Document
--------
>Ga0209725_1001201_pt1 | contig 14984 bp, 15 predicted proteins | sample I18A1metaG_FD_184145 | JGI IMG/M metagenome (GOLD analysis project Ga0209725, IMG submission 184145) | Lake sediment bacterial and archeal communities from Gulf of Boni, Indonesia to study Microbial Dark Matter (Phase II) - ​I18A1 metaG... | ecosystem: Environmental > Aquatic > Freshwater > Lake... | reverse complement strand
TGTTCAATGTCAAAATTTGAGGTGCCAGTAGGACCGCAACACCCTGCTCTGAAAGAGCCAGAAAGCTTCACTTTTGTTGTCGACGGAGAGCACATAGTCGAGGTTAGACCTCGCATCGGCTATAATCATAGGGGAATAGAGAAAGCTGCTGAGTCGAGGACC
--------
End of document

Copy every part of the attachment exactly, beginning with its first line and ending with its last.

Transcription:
>Ga0209725_1001201_pt1 | contig 14984 bp, 15 predicted proteins | sample I18A1metaG_FD_184145 | JGI IMG/M metagenome (GOLD analysis project Ga0209725, IMG submission 184145) | Lake sediment bacterial and archeal communities from Gulf of Boni, Indonesia to study Microbial Dark Matter (Phase II) - ​I18A1 metaG... | ecosystem: Environmental > Aquatic > Freshwater > Lake... | reverse complement strand
TGTTCAATGTCAAAATTTGAGGTGCCAGTAGGACCGCAACACCCTGCTCTGAAAGAGCCAGAAAGCTTCACTTTTGTTGTCGACGGAGAGCACATAGTCGAGGTTAGACCTCGCATCGGCTATAATCATAGGGGAATAGAGAAAGCTGCTGAGTCGAGGACC